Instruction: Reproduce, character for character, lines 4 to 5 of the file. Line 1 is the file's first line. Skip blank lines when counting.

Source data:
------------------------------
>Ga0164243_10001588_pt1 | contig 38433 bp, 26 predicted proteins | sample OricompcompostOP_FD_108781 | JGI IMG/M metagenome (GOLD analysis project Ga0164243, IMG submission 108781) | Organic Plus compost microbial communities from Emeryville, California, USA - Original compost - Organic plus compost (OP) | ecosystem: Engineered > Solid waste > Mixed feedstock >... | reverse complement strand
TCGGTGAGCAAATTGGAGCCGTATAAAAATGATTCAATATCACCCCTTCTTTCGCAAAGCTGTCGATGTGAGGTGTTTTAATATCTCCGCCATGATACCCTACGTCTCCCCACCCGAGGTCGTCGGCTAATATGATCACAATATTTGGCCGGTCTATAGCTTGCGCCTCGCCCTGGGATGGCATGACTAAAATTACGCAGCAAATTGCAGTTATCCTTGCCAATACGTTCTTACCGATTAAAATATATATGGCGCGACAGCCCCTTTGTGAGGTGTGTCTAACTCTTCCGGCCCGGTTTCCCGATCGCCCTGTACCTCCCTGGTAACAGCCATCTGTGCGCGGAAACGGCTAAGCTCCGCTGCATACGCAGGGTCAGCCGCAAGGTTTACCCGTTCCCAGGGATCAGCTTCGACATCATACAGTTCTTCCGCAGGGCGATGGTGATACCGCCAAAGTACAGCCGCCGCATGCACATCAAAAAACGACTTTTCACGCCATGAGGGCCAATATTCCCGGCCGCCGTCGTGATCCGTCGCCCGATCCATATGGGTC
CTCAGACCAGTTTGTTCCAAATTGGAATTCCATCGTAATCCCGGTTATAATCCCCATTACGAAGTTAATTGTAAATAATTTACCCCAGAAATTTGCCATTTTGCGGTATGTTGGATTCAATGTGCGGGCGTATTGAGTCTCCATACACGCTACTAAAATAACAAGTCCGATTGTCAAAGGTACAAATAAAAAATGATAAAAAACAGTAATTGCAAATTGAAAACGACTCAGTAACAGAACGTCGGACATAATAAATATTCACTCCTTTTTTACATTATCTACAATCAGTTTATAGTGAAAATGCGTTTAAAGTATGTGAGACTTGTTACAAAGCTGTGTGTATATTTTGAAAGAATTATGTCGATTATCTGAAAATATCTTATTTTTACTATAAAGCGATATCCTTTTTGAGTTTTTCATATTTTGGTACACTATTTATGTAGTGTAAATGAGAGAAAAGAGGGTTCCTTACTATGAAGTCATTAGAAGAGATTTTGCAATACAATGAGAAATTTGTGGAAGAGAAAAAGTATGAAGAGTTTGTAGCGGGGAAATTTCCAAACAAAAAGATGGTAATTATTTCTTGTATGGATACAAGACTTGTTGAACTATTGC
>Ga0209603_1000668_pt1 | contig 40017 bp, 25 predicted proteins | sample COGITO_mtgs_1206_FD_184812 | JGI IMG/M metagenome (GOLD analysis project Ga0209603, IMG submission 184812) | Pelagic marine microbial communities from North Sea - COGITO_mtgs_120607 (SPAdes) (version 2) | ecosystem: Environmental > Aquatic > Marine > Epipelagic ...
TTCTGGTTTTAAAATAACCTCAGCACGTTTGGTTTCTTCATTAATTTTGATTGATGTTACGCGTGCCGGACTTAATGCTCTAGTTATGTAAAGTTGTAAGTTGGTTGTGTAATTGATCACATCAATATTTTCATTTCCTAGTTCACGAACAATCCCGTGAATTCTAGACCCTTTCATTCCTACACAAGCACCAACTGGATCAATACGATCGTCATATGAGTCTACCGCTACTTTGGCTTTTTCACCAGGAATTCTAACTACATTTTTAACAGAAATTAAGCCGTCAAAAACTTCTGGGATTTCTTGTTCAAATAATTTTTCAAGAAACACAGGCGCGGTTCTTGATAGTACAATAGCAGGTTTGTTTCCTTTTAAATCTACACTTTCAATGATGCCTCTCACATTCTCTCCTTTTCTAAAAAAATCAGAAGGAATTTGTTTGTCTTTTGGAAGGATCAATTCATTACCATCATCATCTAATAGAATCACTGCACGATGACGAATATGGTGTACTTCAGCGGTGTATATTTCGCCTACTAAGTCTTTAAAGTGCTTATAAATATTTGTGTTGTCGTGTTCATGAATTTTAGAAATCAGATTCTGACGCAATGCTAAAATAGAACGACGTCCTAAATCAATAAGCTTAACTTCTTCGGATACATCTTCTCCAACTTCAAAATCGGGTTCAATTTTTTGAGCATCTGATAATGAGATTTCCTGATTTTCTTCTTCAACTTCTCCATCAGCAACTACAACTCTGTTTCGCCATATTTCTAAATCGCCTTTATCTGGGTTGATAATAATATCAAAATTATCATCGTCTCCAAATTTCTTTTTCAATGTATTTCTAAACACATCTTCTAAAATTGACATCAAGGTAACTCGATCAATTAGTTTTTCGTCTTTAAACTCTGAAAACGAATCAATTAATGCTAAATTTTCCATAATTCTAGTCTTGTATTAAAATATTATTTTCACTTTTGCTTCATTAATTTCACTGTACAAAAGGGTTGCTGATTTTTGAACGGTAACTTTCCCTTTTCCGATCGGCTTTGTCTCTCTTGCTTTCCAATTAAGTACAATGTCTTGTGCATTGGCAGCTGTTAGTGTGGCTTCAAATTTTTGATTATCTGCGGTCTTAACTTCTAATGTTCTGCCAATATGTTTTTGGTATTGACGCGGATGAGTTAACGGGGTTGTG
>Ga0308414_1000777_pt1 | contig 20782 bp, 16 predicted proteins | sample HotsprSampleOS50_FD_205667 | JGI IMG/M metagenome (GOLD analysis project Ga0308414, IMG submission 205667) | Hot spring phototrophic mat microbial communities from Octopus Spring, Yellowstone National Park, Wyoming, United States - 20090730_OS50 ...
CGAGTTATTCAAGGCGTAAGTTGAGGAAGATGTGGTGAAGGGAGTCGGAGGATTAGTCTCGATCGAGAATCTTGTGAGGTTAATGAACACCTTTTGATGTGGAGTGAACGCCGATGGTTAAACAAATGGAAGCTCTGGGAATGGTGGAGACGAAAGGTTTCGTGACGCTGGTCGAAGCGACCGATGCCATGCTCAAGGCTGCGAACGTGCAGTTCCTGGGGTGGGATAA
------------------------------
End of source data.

>Ga0209603_1000668_pt1 | contig 40017 bp, 25 predicted proteins | sample COGITO_mtgs_1206_FD_184812 | JGI IMG/M metagenome (GOLD analysis project Ga0209603, IMG submission 184812) | Pelagic marine microbial communities from North Sea - COGITO_mtgs_120607 (SPAdes) (version 2) | ecosystem: Environmental > Aquatic > Marine > Epipelagic ...
TTCTGGTTTTAAAATAACCTCAGCACGTTTGGTTTCTTCATTAATTTTGATTGATGTTACGCGTGCCGGACTTAATGCTCTAGTTATGTAAAGTTGTAAGTTGGTTGTGTAATTGATCACATCAATATTTTCATTTCCTAGTTCACGAACAATCCCGTGAATTCTAGACCCTTTCATTCCTACACAAGCACCAACTGGATCAATACGATCGTCATATGAGTCTACCGCTACTTTGGCTTTTTCACCAGGAATTCTAACTACATTTTTAACAGAAATTAAGCCGTCAAAAACTTCTGGGATTTCTTGTTCAAATAATTTTTCAAGAAACACAGGCGCGGTTCTTGATAGTACAATAGCAGGTTTGTTTCCTTTTAAATCTACACTTTCAATGATGCCTCTCACATTCTCTCCTTTTCTAAAAAAATCAGAAGGAATTTGTTTGTCTTTTGGAAGGATCAATTCATTACCATCATCATCTAATAGAATCACTGCACGATGACGAATATGGTGTACTTCAGCGGTGTATATTTCGCCTACTAAGTCTTTAAAGTGCTTATAAATATTTGTGTTGTCGTGTTCATGAATTTTAGAAATCAGATTCTGACGCAATGCTAAAATAGAACGACGTCCTAAATCAATAAGCTTAACTTCTTCGGATACATCTTCTCCAACTTCAAAATCGGGTTCAATTTTTTGAGCATCTGATAATGAGATTTCCTGATTTTCTTCTTCAACTTCTCCATCAGCAACTACAACTCTGTTTCGCCATATTTCTAAATCGCCTTTATCTGGGTTGATAATAATATCAAAATTATCATCGTCTCCAAATTTCTTTTTCAATGTATTTCTAAACACATCTTCTAAAATTGACATCAAGGTAACTCGATCAATTAGTTTTTCGTCTTTAAACTCTGAAAACGAATCAATTAATGCTAAATTTTCCATAATTCTAGTCTTGTATTAAAATATTATTTTCACTTTTGCTTCATTAATTTCACTGTACAAAAGGGTTGCTGATTTTTGAACGGTAACTTTCCCTTTTCCGATCGGCTTTGTCTCTCTTGCTTTCCAATTAAGTACAATGTCTTGTGCATTGGCAGCTGTTAGTGTGGCTTCAAATTTTTGATTATCTGCGGTCTTAACTTCTAATGTTCTGCCAATATGTTTTTGGTATTGACGCGGATGAGTTAACGGGGTTGTG